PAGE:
Kanhaiya Kumar
Kanhaiya Kumar
Litigation News

"Sole motive to gain cheap publicity": Allahabad HC dismisses plea for revoking Kanhaiya Kumar's citizenship, imposes Rs 25,000 as costs

"...the question of deprivation of citizenship cannot arise, merely because the Respondent No. 3 is facing Trial before the Court in Delhi on charges of allegedly raising the inflammatory slogans", the Court said.

Lydia Suzanne Thomas

The Allahabad High Court has dismissed a plea seeking the revocation of former Jawaharlal Nehru University student, Kanhaiya Kumar's Indian citizenship (Nageshwar Mishra v. Union of India).

Terming the petition a cheap attempt at publicity, the Division Bench of Justices Shashi Kant Gupta and Shamim Ahmed observed:

"It appears that the present writ petition, filed under the garb of public interest litigation has been preferred with the sole motive of gaining cheap publicity, without even going through the relevant provisions of the Constitution of India and The Indian Citizenship Act, 1955."

The petitioner, Nageshwar Mishra, prayed for a Court direction to the Indian Government to "deprive" Kanhaiya Kumar of his Indian citizenship.

His Counsel, Advocate Shailesh Kumar Tripathi, relied on Section 10 of the Indian Citizenship Act in support of his prayer.

Section 10 lists the circumstances in which a person's citizenship may be revoked by the Central Government. Among the conditions listed are disloyalty to the Constitution through acts or speech, associated with an enemy of the State in wartime, and obtaining citizenship by fraud. These grounds may be invoked only if the Central Government deems the person's continuing citizenship as against the public good.

The Division Bench noted that the reliance on the section was misconceived given that the revocation under Section 10 applied only to those persons who became citizens by naturalisation or by registration. Kanhaiya Kumar, being a citizen by birth, was not impacted by the Section.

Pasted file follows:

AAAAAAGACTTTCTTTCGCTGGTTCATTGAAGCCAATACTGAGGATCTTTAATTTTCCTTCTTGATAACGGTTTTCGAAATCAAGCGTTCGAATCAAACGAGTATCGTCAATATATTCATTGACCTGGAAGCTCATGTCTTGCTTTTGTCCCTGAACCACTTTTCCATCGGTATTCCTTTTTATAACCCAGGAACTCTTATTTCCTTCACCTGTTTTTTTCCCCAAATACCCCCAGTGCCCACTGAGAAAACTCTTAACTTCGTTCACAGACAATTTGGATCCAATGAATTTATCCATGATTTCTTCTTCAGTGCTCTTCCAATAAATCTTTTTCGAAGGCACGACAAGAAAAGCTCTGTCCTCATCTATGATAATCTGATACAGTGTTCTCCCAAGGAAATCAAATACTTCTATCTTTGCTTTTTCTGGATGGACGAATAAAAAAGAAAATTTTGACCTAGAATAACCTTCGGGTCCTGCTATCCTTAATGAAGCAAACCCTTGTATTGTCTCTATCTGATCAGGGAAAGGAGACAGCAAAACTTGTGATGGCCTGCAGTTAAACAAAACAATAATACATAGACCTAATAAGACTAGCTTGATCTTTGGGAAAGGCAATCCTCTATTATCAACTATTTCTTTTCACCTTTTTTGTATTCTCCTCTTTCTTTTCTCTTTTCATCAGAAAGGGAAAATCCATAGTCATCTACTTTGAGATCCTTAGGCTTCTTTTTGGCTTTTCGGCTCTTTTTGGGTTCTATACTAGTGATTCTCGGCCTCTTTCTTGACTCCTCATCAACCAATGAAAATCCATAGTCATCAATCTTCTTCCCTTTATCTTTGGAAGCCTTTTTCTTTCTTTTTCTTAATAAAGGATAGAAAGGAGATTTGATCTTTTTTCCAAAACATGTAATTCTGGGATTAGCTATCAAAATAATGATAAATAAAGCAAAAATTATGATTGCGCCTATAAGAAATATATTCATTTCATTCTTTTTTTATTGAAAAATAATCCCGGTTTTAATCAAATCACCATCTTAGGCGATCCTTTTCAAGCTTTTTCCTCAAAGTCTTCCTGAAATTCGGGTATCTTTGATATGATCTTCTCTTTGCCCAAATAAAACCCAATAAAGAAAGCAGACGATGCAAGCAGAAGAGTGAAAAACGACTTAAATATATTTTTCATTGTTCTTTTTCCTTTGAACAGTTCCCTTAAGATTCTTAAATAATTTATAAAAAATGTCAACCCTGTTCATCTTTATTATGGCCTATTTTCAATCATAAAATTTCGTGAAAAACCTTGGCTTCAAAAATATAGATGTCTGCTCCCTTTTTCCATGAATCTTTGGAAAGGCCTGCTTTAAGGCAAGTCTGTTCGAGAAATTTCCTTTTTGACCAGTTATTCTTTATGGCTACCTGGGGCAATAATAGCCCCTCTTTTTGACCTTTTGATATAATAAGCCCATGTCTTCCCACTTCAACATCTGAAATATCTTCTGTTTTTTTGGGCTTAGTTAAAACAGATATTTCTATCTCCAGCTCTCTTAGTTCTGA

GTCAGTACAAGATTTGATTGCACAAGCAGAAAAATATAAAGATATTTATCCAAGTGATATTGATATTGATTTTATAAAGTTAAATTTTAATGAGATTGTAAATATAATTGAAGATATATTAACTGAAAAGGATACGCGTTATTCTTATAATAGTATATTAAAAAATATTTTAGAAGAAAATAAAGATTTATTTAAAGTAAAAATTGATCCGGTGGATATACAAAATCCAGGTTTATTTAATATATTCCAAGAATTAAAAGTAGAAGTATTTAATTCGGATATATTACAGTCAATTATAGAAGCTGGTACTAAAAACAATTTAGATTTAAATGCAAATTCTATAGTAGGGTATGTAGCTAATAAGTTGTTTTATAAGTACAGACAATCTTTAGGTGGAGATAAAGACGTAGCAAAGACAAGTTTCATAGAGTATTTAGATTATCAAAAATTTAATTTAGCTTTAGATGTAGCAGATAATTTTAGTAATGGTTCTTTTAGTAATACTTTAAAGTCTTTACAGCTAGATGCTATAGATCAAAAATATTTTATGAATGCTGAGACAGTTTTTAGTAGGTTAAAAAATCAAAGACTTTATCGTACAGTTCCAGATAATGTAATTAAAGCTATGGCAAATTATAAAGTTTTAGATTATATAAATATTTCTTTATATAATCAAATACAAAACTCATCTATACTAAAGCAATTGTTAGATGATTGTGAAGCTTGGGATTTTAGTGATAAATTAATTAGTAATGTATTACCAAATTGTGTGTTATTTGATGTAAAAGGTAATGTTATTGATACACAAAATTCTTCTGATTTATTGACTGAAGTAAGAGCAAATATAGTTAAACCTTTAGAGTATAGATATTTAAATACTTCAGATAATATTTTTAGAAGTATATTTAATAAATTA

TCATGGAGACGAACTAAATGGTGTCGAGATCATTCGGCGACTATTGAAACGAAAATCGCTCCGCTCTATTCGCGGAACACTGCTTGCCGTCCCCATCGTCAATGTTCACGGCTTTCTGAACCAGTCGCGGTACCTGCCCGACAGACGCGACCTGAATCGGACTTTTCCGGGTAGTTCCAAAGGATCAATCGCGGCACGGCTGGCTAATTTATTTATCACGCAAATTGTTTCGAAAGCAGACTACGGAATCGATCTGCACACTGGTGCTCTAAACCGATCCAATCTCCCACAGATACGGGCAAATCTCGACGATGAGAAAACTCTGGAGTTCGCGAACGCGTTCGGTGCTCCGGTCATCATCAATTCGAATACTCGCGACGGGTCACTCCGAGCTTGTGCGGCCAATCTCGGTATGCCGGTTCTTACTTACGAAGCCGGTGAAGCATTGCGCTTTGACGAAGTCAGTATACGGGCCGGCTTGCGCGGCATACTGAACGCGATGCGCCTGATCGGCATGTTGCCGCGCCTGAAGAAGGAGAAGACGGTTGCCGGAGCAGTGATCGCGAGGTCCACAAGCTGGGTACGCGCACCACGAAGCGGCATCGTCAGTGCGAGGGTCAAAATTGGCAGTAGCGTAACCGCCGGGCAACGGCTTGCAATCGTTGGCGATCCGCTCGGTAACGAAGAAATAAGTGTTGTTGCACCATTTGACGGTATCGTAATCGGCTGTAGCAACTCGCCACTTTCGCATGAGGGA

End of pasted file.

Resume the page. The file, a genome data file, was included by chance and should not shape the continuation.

Rebuking Mishra's Counsel for his reliance on Section 10, the Bench commented:

"From the perusal of the record, it appears that the learned counsel for the petitioner before filing the present writ petition has neither gone through the provisions of Constitution of India nor The Indian Citizenship Act, 1955."

Adding that the charges slapped against Kumar for his "inflammatory" speeches in Delhi did not warrant the revocation of his citizenship, the Court refused to discuss the merits of the said speeches.

The Court dismissed the petition, imposing an amount of Rs 25,000 as costs to be deposited with the High Court Registry.

Recording its disapproval of the petition, the Bench stated that the proceedings were 'frivolous', and 'an abuse of court time.'

"... valuable time of this Court, which is functioning in its limited strength, during the period of the pandemic, has been wasted by filing the present writ petition. Intention of the petitioner, in our opinion, is not to espouse the interest of the public, but only of his own self, by gaining publicity. Such conduct is highly condemnable", the order records.

Read the Order here:

Nageshwar Mishra v. Union of India - Order dated September 2, 2020.pdf
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